By Nathan Swick, Wake Audubon Board member
Birdwatchers in North Carolina’s Piedmont should be on the lookout for the eminent return of Chimney Swifts from their wintering range in Amazon South America. Historically, Swifts nested in hollow snags across eastern North America but quickly took to residential chimneys as a replacement, from whence their common name is derived. The birds are actually quite nice to have around for homeowners as they feed on thousands of small and annoying flying insects per day.
Unfortunately, chimney caps and screens have become more prevalent as some homeowners either don’t want swifts nesting on their property or don’t understand that caps can have an effect on locally nesting swifts. But by taking a few steps you can easily encourage swifts to come to your own chimney where you can enjoy them all summer. And besides, you weren’t using your chimney in the heat anyway, were you?
Wake Audubon member Erla Beegle has put together some tips borne of experience; she fledged 3 chicks in her chimney last summer!
Chimney Swift Checklist:
– Do you have a suitable chimney? (brick inside – not slippery metal or porcelain, and a “cap” that can be easily removed. Any chimney eight feet or taller is high enough. )
– BEFORE YOU REMOVE THE CAP: Call a chimney cleaning company before late April and get the chimney cleaned out! (Dirty chimneys can lead to nest failure, as the nest can break off with a big flake of creosote when the babies get big)
– Get the metal lid (“cap”) off your chimney before late April (save the cap for the winter). The cleaning company might remove it for you for a small fee, or ask a contractor, if you do not want to climb onto the roof.
– Keep the flue CLOSED during the nesting season (just in case a baby swift has to climb back up.)
– Do NOT use the chimney during the nesting season (gas fireplace owners: put a sign on the switch so guests do not make that mistake! I put a sign on the flue handle for my wood-burning fireplace.)
– If you are lucky enough to have a pair of swifts in your chimney: Congratulations! You will hear peeping and chattering for several weeks (any time in May and June). This wonderful sound can be quite loud, and goes on from dawn to dusk. Turn up the radio and you won’t notice it. They are quiet once the sun goes down.
– There’s only one pair of swifts per chimney, and it will be their home all spring and summer. The parents and “kids” may roost in your chimney throughout the late summer, so keep the cap off until late fall.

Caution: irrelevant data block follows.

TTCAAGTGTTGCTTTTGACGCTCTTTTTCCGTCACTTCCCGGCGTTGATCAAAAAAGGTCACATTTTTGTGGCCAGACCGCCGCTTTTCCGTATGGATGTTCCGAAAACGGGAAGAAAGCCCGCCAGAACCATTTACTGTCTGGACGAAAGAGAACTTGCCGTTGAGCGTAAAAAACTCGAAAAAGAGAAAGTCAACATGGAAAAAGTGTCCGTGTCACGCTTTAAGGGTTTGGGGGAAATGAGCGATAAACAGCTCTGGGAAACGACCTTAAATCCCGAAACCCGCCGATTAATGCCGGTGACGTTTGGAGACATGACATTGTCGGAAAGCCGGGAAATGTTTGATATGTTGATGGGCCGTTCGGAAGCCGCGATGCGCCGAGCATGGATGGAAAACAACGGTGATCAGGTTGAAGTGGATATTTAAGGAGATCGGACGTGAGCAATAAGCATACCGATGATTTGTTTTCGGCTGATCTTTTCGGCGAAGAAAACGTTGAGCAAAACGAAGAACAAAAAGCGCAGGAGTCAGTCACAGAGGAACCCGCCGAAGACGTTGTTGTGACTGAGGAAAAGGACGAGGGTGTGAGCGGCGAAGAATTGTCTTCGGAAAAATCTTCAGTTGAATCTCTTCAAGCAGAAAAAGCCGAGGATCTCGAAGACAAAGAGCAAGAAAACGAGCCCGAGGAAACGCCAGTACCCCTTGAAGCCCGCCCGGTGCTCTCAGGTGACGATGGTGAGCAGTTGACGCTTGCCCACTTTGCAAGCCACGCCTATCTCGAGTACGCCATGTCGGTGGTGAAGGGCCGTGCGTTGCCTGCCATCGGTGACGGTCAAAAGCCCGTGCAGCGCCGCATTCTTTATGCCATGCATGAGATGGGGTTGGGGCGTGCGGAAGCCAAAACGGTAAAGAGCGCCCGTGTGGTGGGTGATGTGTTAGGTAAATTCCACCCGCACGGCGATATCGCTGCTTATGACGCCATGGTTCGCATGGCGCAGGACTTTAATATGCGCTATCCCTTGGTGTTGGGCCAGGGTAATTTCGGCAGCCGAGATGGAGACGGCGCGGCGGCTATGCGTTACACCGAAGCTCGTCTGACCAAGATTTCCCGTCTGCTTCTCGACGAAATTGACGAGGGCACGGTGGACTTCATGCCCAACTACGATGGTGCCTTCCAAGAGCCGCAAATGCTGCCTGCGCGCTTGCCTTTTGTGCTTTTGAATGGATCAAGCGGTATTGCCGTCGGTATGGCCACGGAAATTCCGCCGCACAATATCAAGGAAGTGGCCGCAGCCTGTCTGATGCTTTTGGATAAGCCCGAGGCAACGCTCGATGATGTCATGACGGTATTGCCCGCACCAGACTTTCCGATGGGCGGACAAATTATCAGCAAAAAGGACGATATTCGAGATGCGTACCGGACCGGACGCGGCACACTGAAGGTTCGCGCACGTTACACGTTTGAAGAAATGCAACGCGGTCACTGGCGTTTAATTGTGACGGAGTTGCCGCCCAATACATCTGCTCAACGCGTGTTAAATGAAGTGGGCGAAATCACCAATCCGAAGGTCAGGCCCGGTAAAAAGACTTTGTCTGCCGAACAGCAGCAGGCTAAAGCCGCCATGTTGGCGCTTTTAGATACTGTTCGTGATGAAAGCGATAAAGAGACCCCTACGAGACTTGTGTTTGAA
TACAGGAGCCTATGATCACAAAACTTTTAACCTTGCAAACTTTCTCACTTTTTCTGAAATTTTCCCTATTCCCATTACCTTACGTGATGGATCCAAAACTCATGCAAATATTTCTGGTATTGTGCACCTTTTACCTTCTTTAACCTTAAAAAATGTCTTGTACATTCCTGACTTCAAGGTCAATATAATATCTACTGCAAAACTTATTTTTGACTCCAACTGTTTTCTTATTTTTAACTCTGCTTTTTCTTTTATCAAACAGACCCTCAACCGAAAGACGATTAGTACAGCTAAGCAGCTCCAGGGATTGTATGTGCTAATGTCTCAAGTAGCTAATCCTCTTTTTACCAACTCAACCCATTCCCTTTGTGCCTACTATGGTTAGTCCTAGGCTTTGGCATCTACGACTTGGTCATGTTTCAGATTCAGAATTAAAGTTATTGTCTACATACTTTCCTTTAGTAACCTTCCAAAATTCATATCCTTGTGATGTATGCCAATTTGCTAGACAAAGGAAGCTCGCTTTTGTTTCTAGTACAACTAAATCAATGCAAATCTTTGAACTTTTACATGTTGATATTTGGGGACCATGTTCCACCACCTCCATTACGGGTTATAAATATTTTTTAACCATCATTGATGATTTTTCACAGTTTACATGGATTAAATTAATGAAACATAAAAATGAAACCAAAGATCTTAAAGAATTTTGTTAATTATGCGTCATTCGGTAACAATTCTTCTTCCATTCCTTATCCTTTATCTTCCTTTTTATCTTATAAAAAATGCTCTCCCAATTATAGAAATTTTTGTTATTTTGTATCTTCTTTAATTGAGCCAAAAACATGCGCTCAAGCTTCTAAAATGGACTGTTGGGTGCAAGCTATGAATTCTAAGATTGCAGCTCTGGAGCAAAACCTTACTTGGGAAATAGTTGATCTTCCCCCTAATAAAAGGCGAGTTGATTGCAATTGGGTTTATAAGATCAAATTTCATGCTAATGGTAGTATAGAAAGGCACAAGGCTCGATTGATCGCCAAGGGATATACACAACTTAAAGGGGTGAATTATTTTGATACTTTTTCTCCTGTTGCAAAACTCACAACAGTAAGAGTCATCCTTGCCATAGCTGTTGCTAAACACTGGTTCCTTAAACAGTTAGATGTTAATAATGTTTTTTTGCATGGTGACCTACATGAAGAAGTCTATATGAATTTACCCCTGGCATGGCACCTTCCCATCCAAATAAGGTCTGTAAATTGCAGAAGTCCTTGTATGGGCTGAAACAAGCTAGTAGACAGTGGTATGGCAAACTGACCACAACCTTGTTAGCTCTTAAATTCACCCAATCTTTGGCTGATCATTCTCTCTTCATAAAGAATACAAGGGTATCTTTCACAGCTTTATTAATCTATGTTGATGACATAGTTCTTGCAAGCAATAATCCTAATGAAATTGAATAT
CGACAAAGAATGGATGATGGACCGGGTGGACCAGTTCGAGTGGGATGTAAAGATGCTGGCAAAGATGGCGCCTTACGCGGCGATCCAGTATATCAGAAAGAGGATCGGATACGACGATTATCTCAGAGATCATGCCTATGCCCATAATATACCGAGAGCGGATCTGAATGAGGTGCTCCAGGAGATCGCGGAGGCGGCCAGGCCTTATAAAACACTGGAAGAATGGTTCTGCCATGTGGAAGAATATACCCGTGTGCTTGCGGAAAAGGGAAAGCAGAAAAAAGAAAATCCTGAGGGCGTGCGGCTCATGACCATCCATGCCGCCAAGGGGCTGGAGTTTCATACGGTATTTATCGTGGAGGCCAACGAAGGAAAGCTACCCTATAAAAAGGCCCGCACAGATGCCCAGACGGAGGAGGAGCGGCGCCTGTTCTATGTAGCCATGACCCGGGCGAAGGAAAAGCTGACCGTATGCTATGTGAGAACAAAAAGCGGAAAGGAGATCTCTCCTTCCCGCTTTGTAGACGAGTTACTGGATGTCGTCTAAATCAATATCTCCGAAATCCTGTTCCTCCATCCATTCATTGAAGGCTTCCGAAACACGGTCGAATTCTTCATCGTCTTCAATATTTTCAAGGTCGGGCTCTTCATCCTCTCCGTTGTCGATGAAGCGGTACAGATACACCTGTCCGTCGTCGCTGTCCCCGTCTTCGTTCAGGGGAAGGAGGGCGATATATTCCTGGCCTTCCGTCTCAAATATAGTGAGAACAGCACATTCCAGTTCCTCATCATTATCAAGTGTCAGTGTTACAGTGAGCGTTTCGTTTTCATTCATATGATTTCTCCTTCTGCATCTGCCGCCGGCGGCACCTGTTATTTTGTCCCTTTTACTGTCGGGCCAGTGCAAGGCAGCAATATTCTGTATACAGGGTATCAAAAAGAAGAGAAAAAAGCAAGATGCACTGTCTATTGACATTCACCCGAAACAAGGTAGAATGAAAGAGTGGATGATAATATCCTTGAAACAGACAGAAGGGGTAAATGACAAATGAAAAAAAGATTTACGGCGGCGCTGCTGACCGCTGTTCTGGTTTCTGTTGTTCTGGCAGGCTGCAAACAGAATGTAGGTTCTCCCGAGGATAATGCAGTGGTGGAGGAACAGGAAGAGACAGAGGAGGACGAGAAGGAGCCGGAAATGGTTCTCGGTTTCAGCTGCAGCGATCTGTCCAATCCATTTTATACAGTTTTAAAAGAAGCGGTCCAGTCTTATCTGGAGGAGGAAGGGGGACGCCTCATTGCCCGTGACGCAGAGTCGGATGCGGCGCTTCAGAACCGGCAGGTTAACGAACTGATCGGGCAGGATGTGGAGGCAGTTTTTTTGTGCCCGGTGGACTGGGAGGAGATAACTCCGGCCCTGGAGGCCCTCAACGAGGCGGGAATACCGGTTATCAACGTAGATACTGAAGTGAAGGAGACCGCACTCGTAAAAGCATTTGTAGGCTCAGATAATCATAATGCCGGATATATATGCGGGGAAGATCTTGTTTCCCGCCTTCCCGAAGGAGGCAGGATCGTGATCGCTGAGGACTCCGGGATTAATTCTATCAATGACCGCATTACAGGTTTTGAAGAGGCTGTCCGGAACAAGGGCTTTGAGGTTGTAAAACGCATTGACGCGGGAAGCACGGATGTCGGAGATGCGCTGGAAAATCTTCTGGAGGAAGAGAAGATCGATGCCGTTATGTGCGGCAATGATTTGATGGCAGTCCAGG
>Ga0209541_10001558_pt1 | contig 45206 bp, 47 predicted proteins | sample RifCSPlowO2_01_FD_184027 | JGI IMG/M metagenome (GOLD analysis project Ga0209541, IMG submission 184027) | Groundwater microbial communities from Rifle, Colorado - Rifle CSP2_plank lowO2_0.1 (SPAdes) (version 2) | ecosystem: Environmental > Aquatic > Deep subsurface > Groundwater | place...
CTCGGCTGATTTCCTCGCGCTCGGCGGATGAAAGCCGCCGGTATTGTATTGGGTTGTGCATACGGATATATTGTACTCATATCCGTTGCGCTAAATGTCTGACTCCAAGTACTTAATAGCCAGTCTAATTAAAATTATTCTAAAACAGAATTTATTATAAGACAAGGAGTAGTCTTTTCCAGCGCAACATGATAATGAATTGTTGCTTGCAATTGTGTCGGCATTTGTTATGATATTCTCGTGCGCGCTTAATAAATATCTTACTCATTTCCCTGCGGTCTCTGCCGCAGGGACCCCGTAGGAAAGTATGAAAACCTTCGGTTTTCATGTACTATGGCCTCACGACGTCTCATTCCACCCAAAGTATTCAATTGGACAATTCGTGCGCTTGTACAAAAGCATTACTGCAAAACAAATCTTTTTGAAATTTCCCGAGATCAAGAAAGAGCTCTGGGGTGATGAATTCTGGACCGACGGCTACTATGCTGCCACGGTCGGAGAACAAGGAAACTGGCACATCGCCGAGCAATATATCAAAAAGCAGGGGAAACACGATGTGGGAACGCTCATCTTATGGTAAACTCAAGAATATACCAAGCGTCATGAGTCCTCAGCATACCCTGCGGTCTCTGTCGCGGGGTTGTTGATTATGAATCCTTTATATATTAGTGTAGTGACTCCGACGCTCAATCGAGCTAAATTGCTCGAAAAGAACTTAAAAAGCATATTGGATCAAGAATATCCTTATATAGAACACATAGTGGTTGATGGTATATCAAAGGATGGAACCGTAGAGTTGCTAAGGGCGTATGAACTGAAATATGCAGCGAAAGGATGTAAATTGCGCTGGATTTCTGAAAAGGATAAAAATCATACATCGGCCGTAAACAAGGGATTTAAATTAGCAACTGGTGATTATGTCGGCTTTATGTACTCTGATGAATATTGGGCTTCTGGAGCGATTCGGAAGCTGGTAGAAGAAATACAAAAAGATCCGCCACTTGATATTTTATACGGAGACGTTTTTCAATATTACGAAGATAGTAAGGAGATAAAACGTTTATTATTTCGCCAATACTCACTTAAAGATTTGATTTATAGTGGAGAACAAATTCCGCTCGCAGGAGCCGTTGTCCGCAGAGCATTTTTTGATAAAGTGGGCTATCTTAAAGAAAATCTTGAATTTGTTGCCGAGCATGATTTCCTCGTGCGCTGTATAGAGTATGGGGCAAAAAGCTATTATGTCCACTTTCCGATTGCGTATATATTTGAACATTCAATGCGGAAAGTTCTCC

– To keep your insurance company happy: re-attach the chimney cap in late fall before you start using the fireplace again. The cap prevents sparks from landing on the roof.
Thank you for opening your hearth to swifts!
Attempts to re-introduce nesting Peregrine Falcons to western North Carolina continue to be successful. Beginning in 1984 with the release of four captive bred falcons, the North Carolina Wildlife Resources Commission hacked (captive bred and released) Peregrine Falcons in several sites in Appalachian North Carolina through 1997. Western North Carolina has several sites suited for the birds, with many steep, exposed rock faces that the species prefers.
Since then, NCWRC staff and volunteers have located several potential nesting spots and monitored them every year for Falcon breeding activity, recording the number of wild fledged young when the Falcons do nest successfully. While Peregrine Falcon has been delisted from the Federal Endangered Species list, due to significant increases in the western part of the species’ North American range, it’s still protected by the state of North Carolina and remains an uncommon breeder in the Appalachians of North Carolina.
Here’s a summary of 2010 peregrine falcon nest results for North Carolina as reported by Chris Kelly of the NCWRC. Many are great spots for birders who want to get a look at the birds too!
* 10 of the 13 “known” territories were occupied this year. Falcons were not found at Moore’s Wall, Buzzard’s Roost, or Shortoff Mountain.
* 2 “new” pairs were found this year: Pickens Nose and Victory Wall.
* Nest success improved: 58%. Seven of 12 nesting pairs were successful in raising young.
* Productivity improved: 1.25 nestlings/pair (based on 15 nestlings from 12 nesting pairs).
* Second year females were found at three sites: Big Lost Cove, Grandfather Mountain, and NC Wall. The female at Grandfather Mtn was banded; first instance of a banded PEFA found nesting in western NC. Her state of origin could not be determined.
Here are the detailed site summaries:
Big Lost Cove (Avery County)
* Result: nest failure
* Observations: The female was a sub-adult based on plumage.